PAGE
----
Paul Ryan wants a nicer GOP. In remarks today that served as an extended subtweet to Donald Trump, the House Speaker struck a conciliatory tone, calling on Republicans to be the party of compassion. “People with different ideas are not traitors,” Ryan said. “They are not our enemies. They are our neighbors, our coworkers, our fellow citizens.”
Most notably, Ryan apologized for his past comments that divided the electorate into an elite class of makers (essentially: job-creators who pay federal income taxes) and a separate underclass of takers (those who don’t owe federal income taxes, because they don’t have much income to tax). “‘Takers’ wasn’t how to refer to a single mom stuck in a poverty trap, just trying to take care of her family,” he said. “Most people don't want to be dependent. And to label a whole group of Americans that way was wrong. I shouldn’t castigate a large group of Americans to make a point.”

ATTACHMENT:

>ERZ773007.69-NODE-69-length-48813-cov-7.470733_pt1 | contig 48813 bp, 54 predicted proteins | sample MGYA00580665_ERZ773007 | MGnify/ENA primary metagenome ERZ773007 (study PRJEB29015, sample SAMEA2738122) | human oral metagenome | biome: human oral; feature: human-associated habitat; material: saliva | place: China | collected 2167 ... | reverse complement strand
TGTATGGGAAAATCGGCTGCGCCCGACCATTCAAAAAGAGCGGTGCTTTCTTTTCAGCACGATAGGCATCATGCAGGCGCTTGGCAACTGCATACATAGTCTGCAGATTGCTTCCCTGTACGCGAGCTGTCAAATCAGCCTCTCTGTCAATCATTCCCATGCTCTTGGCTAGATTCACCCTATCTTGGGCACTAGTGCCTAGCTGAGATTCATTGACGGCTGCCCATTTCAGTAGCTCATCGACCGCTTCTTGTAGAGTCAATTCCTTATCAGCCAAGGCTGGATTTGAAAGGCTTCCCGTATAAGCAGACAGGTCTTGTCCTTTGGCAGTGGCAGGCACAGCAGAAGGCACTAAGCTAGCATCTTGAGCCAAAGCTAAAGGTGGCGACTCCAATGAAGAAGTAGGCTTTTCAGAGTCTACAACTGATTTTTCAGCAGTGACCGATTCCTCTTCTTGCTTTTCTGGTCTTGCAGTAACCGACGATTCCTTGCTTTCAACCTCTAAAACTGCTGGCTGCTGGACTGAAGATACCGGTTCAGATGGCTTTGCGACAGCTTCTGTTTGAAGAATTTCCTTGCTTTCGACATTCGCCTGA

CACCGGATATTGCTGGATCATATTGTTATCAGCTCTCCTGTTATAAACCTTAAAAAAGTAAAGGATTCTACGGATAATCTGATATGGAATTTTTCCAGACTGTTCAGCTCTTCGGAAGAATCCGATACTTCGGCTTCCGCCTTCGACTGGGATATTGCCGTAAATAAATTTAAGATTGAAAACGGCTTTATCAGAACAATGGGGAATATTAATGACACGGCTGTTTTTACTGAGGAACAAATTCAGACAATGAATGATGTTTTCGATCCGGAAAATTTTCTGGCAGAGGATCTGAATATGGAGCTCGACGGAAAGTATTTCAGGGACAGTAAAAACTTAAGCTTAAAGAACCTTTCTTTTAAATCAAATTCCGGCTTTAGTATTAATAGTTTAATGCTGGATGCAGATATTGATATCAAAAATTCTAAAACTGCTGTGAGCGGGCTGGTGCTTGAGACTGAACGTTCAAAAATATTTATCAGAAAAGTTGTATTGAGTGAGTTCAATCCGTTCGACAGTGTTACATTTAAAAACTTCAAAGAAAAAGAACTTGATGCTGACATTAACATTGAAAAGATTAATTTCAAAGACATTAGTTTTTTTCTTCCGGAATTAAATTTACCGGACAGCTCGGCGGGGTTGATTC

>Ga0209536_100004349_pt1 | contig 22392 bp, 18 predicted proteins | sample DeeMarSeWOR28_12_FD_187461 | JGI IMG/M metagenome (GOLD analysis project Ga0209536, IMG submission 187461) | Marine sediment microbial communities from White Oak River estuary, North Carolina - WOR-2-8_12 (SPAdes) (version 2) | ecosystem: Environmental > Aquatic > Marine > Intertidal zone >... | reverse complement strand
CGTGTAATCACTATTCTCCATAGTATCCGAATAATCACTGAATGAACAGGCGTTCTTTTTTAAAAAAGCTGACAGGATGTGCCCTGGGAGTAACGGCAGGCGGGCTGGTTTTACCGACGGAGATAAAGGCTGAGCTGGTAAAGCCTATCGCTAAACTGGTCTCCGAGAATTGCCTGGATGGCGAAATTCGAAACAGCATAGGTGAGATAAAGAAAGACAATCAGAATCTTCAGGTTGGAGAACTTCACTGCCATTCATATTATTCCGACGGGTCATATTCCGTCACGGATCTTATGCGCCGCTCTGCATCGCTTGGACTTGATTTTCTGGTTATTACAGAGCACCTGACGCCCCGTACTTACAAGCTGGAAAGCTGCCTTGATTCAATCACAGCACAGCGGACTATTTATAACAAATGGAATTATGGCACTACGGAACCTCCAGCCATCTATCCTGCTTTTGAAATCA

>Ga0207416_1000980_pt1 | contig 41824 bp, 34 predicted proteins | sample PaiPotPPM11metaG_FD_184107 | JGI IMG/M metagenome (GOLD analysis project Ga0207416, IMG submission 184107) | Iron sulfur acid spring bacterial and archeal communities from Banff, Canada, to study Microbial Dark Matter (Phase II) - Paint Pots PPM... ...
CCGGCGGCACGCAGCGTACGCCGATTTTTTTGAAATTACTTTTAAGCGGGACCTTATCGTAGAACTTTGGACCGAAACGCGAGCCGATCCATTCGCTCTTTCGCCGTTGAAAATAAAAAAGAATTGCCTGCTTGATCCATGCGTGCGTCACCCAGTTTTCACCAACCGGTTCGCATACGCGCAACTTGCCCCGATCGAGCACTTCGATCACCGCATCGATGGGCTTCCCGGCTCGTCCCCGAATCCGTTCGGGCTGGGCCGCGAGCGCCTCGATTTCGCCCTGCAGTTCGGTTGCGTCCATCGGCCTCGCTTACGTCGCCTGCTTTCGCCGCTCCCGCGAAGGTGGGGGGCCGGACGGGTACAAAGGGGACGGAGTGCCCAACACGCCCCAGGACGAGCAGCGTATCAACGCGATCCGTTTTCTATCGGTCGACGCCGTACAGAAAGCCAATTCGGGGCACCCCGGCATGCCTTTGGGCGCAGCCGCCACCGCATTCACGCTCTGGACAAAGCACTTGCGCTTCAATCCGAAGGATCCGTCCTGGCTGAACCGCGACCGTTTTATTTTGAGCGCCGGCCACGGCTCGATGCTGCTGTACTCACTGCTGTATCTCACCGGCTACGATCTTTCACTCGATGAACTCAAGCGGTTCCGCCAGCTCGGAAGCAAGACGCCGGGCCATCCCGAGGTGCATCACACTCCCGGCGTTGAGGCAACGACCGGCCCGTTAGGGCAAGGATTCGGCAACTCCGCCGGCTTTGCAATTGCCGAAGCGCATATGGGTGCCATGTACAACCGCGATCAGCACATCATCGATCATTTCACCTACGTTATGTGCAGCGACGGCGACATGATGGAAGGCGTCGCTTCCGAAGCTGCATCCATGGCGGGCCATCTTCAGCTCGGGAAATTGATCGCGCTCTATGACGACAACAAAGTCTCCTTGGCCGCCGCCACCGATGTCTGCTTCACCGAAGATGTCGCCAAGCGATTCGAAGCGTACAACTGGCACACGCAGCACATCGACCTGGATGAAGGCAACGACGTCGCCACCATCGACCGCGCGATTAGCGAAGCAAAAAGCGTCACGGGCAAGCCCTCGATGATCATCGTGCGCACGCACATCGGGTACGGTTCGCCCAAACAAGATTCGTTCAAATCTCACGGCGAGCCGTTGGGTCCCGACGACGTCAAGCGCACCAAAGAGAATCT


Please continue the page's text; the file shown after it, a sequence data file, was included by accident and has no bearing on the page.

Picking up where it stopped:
This was a wow moment, as forthright apologies are all too rare in modern politics. In fact, it is one of many wow moments, as Ryan has been confessing this rhetorical sin and seeking forgiveness for the last two years.
But his penance has not been matched by a broader effort to change the substance beneath the words. Ryan has long been the intellectual torchbearer of a public policy that would immediately hurt the same people he has decided to stop calling “takers.” For years, he has put forth a budget that would provide the largest tax cuts in history for the wealthy while gutting income support and health care assistance for the middle-class and poor.